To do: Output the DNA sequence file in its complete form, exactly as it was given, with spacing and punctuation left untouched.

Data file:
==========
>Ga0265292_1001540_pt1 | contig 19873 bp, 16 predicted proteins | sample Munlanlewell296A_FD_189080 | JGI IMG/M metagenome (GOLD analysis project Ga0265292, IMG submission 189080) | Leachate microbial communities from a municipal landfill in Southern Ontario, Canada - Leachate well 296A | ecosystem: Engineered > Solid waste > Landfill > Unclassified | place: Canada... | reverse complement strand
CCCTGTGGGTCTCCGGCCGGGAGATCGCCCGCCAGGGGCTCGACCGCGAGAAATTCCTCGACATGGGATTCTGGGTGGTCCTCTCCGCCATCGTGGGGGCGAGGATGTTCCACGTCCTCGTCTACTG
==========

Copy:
>Ga0265292_1001540_pt1 | contig 19873 bp, 16 predicted proteins | sample Munlanlewell296A_FD_189080 | JGI IMG/M metagenome (GOLD analysis project Ga0265292, IMG submission 189080) | Leachate microbial communities from a municipal landfill in Southern Ontario, Canada - Leachate well 296A | ecosystem: Engineered > Solid waste > Landfill > Unclassified | place: Canada... | reverse complement strand
CCCTGTGGGTCTCCGGCCGGGAGATCGCCCGCCAGGGGCTCGACCGCGAGAAATTCCTCGACATGGGATTCTGGGTGGTCCTCTCCGCCATCGTGGGGGCGAGGATGTTCCACGTCCTCGTCTACTG